DURHAM New moms are usually exhausted, uneasy and overwhelmed with feeding and caring for their precious ones. The arrival of a friendly face at the door can seem like a lifeline.
When that visitor is a nurse, all the better.
Even minimal nurse visits to newborn babies’ homes pay dividends later, with a reduction in expensive emergency room experiences, a new Duke University study shows.
The study in the Nov. 1 issue of the journal Pediatrics examined results from a Durham program that provides limited visits by nurses to the homes of newborns. The program, called Durham Connects, costs an average of $700 per family. But in the first year of life, infants served by the program had 50 percent less emergency hospital care, which can cost thousands of dollars.
The new federal health care law provides funding for some home visiting programs, which are becoming more common as a preventive health care strategy.
Home visits from nurses have long been considered a reliable way to ensure a healthy start for mother and parents, but such efforts can be costly. Nurse visiting programs typically target poor families, with multiple contacts over many months. The Durham Connects program is a less expensive version across an entire population, with a few visits from nurses who then link patients to other services in the community.
The Duke study showed that preventive benefits extended to all – the privately insured, those with no insurance and low-income families on Medicaid. For a relatively small investment early in a child’s life, the reward is significant, say study authors Kenneth Dodge, director of Duke’s Center for Child and Family Policy, and Ben Goodman, a Duke research scientist.
“Babies don’t come with instruction manuals, and we like to think of the Durham Connects program as maybe being that instruction manual,” Goodman said.
‘A refresher course’
On Thursday, nurse Paula Wright visited Vinetta Hatley and her 2-week-old daughter, Khloe Bright. A check revealed that little Khloe had climbed back up to her birth weight – a relief to Hatley, who was breastfeeding.
Wright brought Hatley a nursing pillow and a new infant thermometer. The two talked about what to do if Khloe got a fever, Hatley said, and that the hospital shouldn’t be her parents’ first health care stop.
“It was like a refresher course,” said Hatley, who has two other children.
The nurse also instructed Hatley to stop using a small finger brush to wipe away milk residue on the baby’s tongue, because it could be a choking hazard.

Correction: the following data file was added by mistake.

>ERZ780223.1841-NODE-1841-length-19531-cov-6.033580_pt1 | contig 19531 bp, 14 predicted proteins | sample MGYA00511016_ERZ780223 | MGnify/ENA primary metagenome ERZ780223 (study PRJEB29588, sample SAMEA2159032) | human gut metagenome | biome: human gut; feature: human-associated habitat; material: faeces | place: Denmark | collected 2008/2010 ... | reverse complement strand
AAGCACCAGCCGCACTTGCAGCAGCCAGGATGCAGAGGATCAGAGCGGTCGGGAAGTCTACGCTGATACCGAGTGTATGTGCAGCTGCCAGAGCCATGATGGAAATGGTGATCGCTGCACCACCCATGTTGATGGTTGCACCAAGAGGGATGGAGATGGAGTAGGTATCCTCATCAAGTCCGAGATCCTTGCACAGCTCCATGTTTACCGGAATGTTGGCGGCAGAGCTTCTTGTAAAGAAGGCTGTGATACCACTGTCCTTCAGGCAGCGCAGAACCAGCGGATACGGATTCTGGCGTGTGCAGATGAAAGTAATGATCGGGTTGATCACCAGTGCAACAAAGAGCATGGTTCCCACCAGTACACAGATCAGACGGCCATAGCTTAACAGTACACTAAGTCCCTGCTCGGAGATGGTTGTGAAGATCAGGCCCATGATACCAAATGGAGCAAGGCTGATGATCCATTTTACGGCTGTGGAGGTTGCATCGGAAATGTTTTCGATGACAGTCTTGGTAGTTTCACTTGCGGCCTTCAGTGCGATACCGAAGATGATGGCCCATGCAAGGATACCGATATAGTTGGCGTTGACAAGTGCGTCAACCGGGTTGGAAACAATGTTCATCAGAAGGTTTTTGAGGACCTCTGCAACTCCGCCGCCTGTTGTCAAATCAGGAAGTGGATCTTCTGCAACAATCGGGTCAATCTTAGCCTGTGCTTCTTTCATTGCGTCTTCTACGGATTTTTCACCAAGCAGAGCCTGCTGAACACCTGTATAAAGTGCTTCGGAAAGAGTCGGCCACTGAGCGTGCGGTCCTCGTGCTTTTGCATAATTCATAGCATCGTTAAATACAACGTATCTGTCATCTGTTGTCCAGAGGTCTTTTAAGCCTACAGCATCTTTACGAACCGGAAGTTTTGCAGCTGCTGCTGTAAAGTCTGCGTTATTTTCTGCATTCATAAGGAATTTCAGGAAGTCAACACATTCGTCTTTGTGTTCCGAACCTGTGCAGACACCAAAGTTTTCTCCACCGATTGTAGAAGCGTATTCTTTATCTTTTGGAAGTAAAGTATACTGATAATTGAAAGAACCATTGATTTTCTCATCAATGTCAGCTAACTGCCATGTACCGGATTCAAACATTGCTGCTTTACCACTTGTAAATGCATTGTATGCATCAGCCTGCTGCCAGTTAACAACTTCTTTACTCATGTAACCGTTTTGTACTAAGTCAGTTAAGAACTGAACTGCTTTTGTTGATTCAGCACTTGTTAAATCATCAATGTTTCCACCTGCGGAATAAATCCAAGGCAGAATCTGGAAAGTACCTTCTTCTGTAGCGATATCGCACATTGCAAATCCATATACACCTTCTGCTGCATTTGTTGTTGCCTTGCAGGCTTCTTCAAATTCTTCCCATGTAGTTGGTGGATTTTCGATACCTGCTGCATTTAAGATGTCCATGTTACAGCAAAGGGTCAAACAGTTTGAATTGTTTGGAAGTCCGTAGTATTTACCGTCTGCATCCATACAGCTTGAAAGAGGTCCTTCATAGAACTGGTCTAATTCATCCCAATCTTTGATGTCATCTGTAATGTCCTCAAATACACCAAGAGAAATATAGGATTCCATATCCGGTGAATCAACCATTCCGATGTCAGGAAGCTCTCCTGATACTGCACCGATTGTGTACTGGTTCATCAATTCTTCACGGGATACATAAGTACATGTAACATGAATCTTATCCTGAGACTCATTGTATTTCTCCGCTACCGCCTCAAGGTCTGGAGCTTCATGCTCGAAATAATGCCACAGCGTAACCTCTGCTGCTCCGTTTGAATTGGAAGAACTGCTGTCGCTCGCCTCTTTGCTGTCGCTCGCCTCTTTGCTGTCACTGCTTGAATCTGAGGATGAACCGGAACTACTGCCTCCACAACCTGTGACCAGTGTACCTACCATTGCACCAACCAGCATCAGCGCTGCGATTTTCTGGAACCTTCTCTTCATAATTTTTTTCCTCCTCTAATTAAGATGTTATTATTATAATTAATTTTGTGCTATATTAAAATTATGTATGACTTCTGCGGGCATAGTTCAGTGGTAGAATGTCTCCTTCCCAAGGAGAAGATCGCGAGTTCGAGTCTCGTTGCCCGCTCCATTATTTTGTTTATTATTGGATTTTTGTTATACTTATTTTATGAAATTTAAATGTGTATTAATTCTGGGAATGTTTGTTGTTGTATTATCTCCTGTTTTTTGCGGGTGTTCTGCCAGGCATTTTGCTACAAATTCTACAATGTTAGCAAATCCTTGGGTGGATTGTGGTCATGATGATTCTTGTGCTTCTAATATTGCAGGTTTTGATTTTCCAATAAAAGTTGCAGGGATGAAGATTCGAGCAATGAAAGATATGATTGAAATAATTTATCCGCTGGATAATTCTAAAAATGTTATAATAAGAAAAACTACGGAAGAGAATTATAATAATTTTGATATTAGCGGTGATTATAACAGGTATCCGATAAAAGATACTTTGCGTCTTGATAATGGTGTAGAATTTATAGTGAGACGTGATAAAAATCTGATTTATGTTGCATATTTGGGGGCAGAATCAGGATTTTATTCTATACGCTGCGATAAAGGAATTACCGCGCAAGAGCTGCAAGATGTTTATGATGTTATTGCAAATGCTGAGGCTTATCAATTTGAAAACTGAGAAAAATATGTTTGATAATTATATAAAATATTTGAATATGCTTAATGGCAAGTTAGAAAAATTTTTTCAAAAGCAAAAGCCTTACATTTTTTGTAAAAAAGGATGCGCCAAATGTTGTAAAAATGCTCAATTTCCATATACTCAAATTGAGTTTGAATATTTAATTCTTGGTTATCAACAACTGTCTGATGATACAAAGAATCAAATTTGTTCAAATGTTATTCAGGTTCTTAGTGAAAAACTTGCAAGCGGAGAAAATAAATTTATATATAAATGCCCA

Melanie Busbee called Durham Connects before she even met her nurse in the spring of 2012. Struggling with breastfeeding, she asked for help. The program directed her to lactation consultants in Durham and support groups for new moms.
When the nurse arrived, Busbee’s 3-week-old daughter Natalie was crying, the house was a mess and the postpartum emotions were raw.
“She really focused on what I needed as a parent to make sure that I could be the best mother to my child,” said Busbee, a communications specialist at UNC. “It was valuable to me because nobody else was asking me those questions.”
The Duke research team started with all 4,777 babies born in Durham County between July 1, 2009 and Dec. 31, 2010. Children born on even dates were offered the program. The scientists studied the medical records for a random sample of more than 500 families, comparing those who got nurse visits and those who didn’t.
From hospital to home
Nurses visit parents soon after the newborn is home from the hospital. Included in the visits are tips on breastfeeding and child care and screening for postpartum depression. The initial visits usually last more than an hour. The free program provides one to three home visits and follow-up phone calls.
The nurses make sure patients are connected to pediatricians and primary care doctors, and they can recommend parenting classes and other free community resources.
“It’s getting into the home right around the time of birth and helping families to get started off on the right foot and to get set on a trajectory that’s going to promote good outcomes over time,” said Goodman, the Duke researcher.
Pam Dardess said such early care is important for any new mom. Dardess, a health care researcher who has a master’s degree in maternal and child health, benefited from a nurse visit in early 2012 after the birth of her second daughter, Maya.
Dardess had suffered postpartum depression after her first child; because Maya was born four weeks early, she was on edge.
“The way that our lives and communities are structured now, a lot of people aren’t surrounded by their family,” Dardess said. “We don’t have that constant level of support. Having a nurse come in and having someone whose attention is focused on you and your baby and your family unit together, is so incredibly helpful.”
Durham Connects is funded primarily by The Duke Endowment, with additional money from Durham County, smaller foundations and Medicaid reimbursements.
A version of the program will soon be running in rural eastern North Carolina, in Beaufort, Bertie, Chowan and Hyde counties. It is funded with money from the federal government’s Race to the Top early learning grant competition.
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